It should be clear that Esther and Mordecai’s actions did not produce the preservation of God’s people. Though they played an important role, it was the Lord’s sovereign good pleasure to use them for his own purpose, in the same manner as he wants to use you and me. Esther and Mordecai’s role stopped there. They were the pawns; God was in control. His Name, trustworthiness and covenant promises were at stake! That’s the reason why Haman failed and the devil suffered another defeat – so the Lord could proceed to the day of Jesus Christ and the full salvation of his church. So we see that the glory of God’s Name and his people’s wellbeing are very intimately related. God’s glory reaches its fullness in the redemption of sinners and thus we must never contrast the two. What the Lord has joined together we may and must not separate.

Sometimes that is done and God’s glory is put in opposition to the preservation of his church. Our love for the Lord must not be detached from our love for our brothers and sisters, for that is wrong. It is sinful! Is not God’s glory the honour and adoration that he receives from his covenant people? We do not know how great or small Esther and Mordecai’s love for the Lord was. We do not need to know that either. What we do know is that God has a love for his people, for those who serve him with joy and commitment, but also for those who show little interest in him.

Faith is important. Very important! Without faith there is no future. What is not true is that God gives up on his people the moment they get entangled in sin and fall for the temptations of the world. Our Lord is longsuffering and his compassion is much greater than we tend to think. Do we not read that in the prophecies of Hosea? He lived and labored during a time when Israel was living in gross sin. There was very little, if any, love for the Lord. Yet God sent them prophets to plead with them to repent.  In Hosea 11:8 we read those heartrending words, “How can I give you up, Ephraim? How can I hand you over, Israel? ... all my compassion is aroused.” Aroused for whom?  For God-fearing Jews? No, for disobedient covenant children.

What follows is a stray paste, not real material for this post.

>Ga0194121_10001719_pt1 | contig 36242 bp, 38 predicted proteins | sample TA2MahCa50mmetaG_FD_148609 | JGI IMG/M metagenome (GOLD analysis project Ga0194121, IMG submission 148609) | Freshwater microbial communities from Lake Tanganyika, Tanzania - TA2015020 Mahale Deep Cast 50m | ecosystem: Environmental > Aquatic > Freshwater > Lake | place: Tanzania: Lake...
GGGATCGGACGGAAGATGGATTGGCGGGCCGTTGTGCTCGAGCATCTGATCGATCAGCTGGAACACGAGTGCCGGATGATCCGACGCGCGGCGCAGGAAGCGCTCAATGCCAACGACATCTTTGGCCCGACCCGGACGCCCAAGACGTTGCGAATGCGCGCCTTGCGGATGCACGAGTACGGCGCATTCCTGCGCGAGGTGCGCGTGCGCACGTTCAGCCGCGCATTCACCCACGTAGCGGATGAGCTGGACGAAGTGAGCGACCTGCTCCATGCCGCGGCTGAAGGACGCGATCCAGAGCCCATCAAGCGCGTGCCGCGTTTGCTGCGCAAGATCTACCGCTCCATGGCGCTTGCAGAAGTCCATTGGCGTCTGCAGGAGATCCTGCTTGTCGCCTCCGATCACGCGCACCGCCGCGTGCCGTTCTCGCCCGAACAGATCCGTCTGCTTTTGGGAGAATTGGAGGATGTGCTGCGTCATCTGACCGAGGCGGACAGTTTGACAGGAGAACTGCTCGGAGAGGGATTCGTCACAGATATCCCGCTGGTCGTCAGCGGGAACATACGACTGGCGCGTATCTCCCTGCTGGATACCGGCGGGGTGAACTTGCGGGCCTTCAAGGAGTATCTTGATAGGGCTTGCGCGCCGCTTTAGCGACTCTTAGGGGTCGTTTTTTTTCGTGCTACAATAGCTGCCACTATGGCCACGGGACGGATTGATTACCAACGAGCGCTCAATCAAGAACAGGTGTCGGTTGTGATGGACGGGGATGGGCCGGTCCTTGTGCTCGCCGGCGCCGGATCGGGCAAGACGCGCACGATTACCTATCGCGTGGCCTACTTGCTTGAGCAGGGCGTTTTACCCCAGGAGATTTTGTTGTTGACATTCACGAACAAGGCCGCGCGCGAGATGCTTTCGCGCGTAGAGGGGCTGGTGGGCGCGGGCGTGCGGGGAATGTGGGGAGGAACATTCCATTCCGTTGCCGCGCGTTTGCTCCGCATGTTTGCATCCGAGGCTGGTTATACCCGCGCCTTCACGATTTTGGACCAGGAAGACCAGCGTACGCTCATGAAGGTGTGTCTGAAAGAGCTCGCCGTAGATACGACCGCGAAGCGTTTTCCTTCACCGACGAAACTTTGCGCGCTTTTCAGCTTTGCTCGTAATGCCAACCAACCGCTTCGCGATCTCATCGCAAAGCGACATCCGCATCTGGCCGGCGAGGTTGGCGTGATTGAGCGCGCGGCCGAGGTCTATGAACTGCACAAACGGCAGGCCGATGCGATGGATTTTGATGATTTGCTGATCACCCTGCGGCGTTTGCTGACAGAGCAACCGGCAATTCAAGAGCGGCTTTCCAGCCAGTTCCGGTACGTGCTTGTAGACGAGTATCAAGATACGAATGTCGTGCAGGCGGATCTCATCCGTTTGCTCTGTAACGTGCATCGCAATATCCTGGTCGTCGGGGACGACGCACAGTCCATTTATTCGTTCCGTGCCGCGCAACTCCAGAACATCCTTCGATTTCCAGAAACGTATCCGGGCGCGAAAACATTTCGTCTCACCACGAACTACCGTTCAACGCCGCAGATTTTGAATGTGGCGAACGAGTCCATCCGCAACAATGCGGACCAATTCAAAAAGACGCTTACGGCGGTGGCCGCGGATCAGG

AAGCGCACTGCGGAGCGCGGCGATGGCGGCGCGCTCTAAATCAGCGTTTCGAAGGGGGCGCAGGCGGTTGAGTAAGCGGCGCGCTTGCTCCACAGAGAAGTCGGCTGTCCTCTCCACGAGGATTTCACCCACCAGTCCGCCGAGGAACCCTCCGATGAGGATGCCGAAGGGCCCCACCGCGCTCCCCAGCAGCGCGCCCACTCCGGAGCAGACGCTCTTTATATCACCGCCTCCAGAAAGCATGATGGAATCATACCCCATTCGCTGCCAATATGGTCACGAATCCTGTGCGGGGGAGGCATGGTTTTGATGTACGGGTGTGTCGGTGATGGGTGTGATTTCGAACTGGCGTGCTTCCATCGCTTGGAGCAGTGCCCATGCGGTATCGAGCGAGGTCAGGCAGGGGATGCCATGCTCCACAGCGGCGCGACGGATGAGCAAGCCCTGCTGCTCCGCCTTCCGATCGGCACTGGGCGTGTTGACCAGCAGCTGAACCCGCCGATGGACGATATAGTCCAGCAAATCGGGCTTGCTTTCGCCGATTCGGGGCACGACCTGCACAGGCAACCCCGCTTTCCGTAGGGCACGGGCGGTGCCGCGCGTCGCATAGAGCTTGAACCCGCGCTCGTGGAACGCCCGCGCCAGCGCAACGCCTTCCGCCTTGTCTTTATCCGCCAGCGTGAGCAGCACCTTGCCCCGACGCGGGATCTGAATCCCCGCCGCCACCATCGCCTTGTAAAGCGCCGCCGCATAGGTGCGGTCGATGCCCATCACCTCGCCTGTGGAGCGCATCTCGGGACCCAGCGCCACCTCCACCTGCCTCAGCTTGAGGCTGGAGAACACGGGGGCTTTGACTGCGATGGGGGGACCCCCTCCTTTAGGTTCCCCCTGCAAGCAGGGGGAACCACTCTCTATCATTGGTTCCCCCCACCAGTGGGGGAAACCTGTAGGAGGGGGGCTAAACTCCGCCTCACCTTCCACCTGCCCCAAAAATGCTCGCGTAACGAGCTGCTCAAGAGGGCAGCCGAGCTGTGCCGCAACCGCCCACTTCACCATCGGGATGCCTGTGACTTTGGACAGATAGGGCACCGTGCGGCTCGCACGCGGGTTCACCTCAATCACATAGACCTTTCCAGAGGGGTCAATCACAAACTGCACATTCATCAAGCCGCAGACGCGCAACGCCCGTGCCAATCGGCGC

That is also the case in the book of Esther. The Lord saved his people from death and annihilation so that they could serve and love him. Including Esther and Mordecai! That is what the Lord is after. Always! The preservation of his covenant people is not an end in itself but it calls them to repentance and a life of faith and obedience. Not only then but also today. We do not know how the Jews’ survival impacted their love for the Lord. We are left in the dark whether Esther and Mordecai turned to God and took pains to serve him. We do know that this was one of the reasons he saved the Jewish nation from annihilation.